By Ian Croft
Local Journalism Initiative Reporter
With Bill C-11 in the House of Commons again after failing to pass the approval of the Senate, Martin Shields MP for Bow River rose in the House to air his grievances with the bill.
“It is an interesting debate today, and I rise to speak on Bill C-11,” said Shields on March 27. “I was here for Bill C-10, which went on until the Liberals finally realized it was problematic, shipped it off to the Senate and called an election because they knew they had a bad piece of legislation. The Internet is an interesting place, but the expression of opinions has been going on for a long time. I do not know if anybody in this House has been to Speakers’ Corner in Hyde Park, London. People can stand there and express any opinion they want. There are libel laws in the Criminal Code; we understand that. However, people can stand on that corner and express their viewpoints. There is no censorship and no control. If they attract an audience, the audience might like to listen. If they do not attract an audience, so be it, but they still have the opportunity to do that.”
Shields continued on by connecting this idea of Speakers’ Corner to the Internet as a whole, as well as establishing how the Internet is so interconnected in this day and age.
“In 1989, the World Wide Web was introduced as a tool for communication and connection, for the free flow of information no matter where one was located. One did not have to be on Speakers’ Corner but could be anywhere in the world. According to Tim Berners-Lee, who is credited with founding the Internet, the web was a universal linked information system that ‘evolved into a powerful ubiquitous tool because it was built on…principles and because thousands…have worked…to expand its capabilities based on those principles.’ That is how the modern-day inventor of this particular tool stated it. Since then, it has exploded. At least five billion people in the world are using it. I remember being on a corner in Beijing, China, and the street vendor selling a watermelon was using the Internet. It has exploded around the world. It can be used to shop, browse and communicate freely. It can be used for anything one wants at just about the click of a button. This is the power of the Internet.”
With this framework of the Internet established, Shields then went on to present his first complaint, that the government is not listening to Canadians when it comes to this bill.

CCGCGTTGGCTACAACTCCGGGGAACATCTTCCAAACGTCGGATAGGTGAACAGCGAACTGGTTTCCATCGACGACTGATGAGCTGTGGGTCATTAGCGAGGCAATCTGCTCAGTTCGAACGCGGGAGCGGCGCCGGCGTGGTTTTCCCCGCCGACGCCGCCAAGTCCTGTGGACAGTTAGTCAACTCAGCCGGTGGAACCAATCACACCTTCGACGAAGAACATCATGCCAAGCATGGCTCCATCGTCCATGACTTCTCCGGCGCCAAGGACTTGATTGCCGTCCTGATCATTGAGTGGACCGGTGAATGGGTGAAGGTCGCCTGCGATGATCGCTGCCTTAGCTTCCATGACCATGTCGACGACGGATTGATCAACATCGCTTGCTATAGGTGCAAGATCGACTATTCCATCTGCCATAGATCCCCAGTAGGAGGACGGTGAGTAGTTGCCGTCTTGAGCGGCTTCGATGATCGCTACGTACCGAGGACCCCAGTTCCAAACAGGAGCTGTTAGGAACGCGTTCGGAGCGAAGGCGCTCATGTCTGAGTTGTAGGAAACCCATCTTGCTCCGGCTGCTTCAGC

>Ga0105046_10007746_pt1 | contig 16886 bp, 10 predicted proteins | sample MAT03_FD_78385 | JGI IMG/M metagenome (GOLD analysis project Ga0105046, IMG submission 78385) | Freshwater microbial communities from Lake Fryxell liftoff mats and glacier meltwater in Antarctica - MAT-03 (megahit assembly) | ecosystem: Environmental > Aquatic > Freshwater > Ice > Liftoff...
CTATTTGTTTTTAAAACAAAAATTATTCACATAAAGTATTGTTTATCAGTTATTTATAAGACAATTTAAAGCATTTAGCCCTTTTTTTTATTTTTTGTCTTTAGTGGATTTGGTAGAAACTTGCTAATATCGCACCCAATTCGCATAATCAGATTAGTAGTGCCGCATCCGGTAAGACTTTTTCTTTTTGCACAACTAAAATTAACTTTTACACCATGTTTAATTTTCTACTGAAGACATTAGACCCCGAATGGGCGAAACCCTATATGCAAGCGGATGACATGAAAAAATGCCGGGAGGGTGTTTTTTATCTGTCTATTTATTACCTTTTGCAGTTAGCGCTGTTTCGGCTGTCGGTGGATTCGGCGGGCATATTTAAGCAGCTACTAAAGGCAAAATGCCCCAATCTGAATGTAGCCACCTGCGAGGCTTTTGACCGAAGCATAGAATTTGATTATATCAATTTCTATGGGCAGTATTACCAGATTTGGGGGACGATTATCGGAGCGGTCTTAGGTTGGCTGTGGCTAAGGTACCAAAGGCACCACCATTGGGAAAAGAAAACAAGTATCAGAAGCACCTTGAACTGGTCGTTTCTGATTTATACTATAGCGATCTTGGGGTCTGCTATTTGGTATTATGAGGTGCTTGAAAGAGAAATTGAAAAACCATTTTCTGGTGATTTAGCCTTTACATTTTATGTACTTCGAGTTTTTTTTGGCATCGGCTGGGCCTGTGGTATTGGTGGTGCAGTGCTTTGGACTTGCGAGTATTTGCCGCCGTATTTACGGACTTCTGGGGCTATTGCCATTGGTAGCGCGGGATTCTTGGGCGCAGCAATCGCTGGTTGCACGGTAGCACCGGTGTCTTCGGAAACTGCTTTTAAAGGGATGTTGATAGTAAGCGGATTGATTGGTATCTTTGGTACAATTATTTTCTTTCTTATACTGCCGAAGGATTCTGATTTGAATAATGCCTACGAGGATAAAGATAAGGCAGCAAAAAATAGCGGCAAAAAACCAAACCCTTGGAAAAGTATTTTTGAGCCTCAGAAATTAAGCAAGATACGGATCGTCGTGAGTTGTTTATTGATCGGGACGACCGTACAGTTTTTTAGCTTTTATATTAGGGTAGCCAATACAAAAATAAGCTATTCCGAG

“The government wants Bill C-11 to level the playing field, but I do not think this is the leveller. Despite what the government says, Bill C-11 would change the way Canadians interact with the Internet, and I do not agree with the how. Bill C-11 flies directly in the face of the Internet Rights and Principles Coalition Charter. The charter talks about the right to network equality, ‘universal and open access to the Internet’s content, free from discriminatory prioritisation, filtering or traffic control on commercial, political or other grounds.’ It talks about the right to accessibility and expression, ‘the right to seek, receive, and impart information freely on the Internet without censorship or other interference.’ However, the heritage minister has continued to stonewall against some of our concerns. As Conservatives brought forward amendments that people were sharing with us, the government did not accept them and then went to the Senate after ignoring the amendments we wanted to make. Unfortunately, Bill C-11 stands in the way of Canadian innovation and tells Canadian creators that their aspirations can only be achieved with the help of the government. There is a phrase: ‘I’m here to help you. I’m from the government.’ In my world, I tell people to run now and run like hell. When somebody from the government says they are here to help, people should run.”
Shields then pointed out that if the government wants to be concerned about the Internet they should then be focusing on providing it to more people.
“For decades, the Canadian arts and cultural sectors have reached global audiences without government choosing the next success story,” said Shields. “In my riding, as in many rural ridings, over 40 per cent of the people do not have access to broadband. The Auditor General stated that less than 60 per cent of rural Canadians have broadband access. Maybe that is what the Liberals should be working on, not controlling the Internet. When there are people in Canada who do not even have reliable Internet, we should be looking at that. However, the crux of Bill C-11 culminates in what the government has been doing since it took office. It wants to spend, regulate and control more. Enter Bill C-10 (the old Act to amend the Broadcasting Act and to make related and consequential amendments to other Acts) and then Bill C-11 to mandate the CRTC to regulate the Internet.”
From here Shields pointed out a handful of other concerns that he has with the CRTC (Canadian Radio-television and Telecommunications Commission), and also touched on his desire to not have the CRTC’s reach expanded.